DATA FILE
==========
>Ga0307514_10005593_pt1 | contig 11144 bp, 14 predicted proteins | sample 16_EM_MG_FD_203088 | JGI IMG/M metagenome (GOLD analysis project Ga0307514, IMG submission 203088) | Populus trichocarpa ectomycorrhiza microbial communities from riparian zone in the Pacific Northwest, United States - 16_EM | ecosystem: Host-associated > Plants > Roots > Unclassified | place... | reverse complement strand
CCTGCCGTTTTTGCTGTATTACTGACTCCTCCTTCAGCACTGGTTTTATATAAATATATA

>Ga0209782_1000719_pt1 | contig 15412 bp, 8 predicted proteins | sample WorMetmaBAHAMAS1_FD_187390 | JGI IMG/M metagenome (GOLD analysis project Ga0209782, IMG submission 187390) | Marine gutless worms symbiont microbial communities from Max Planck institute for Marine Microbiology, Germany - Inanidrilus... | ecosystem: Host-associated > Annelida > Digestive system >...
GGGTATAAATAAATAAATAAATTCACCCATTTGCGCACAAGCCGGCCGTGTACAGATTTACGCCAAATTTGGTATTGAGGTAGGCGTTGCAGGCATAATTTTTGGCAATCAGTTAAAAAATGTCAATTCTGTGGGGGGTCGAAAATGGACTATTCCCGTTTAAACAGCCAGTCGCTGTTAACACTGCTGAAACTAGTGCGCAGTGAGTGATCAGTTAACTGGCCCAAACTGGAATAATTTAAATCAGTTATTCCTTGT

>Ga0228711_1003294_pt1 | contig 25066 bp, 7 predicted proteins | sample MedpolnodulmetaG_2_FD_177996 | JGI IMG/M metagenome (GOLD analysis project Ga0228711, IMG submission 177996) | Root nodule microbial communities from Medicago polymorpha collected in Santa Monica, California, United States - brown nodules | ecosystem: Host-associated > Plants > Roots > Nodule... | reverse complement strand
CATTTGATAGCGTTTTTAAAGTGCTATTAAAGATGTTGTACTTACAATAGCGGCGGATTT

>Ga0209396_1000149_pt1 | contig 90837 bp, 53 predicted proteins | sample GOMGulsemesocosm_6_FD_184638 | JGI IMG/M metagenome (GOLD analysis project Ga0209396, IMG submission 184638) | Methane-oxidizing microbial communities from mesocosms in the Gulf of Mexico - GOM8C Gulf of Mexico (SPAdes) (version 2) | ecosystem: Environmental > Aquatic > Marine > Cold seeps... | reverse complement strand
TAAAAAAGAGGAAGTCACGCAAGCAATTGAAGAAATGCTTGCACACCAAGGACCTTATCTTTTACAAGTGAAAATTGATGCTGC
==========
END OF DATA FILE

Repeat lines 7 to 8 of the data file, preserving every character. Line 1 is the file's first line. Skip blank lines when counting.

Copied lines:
>Ga0209396_1000149_pt1 | contig 90837 bp, 53 predicted proteins | sample GOMGulsemesocosm_6_FD_184638 | JGI IMG/M metagenome (GOLD analysis project Ga0209396, IMG submission 184638) | Methane-oxidizing microbial communities from mesocosms in the Gulf of Mexico - GOM8C Gulf of Mexico (SPAdes) (version 2) | ecosystem: Environmental > Aquatic > Marine > Cold seeps... | reverse complement strand
TAAAAAAGAGGAAGTCACGCAAGCAATTGAAGAAATGCTTGCACACCAAGGACCTTATCTTTTACAAGTGAAAATTGATGCTGC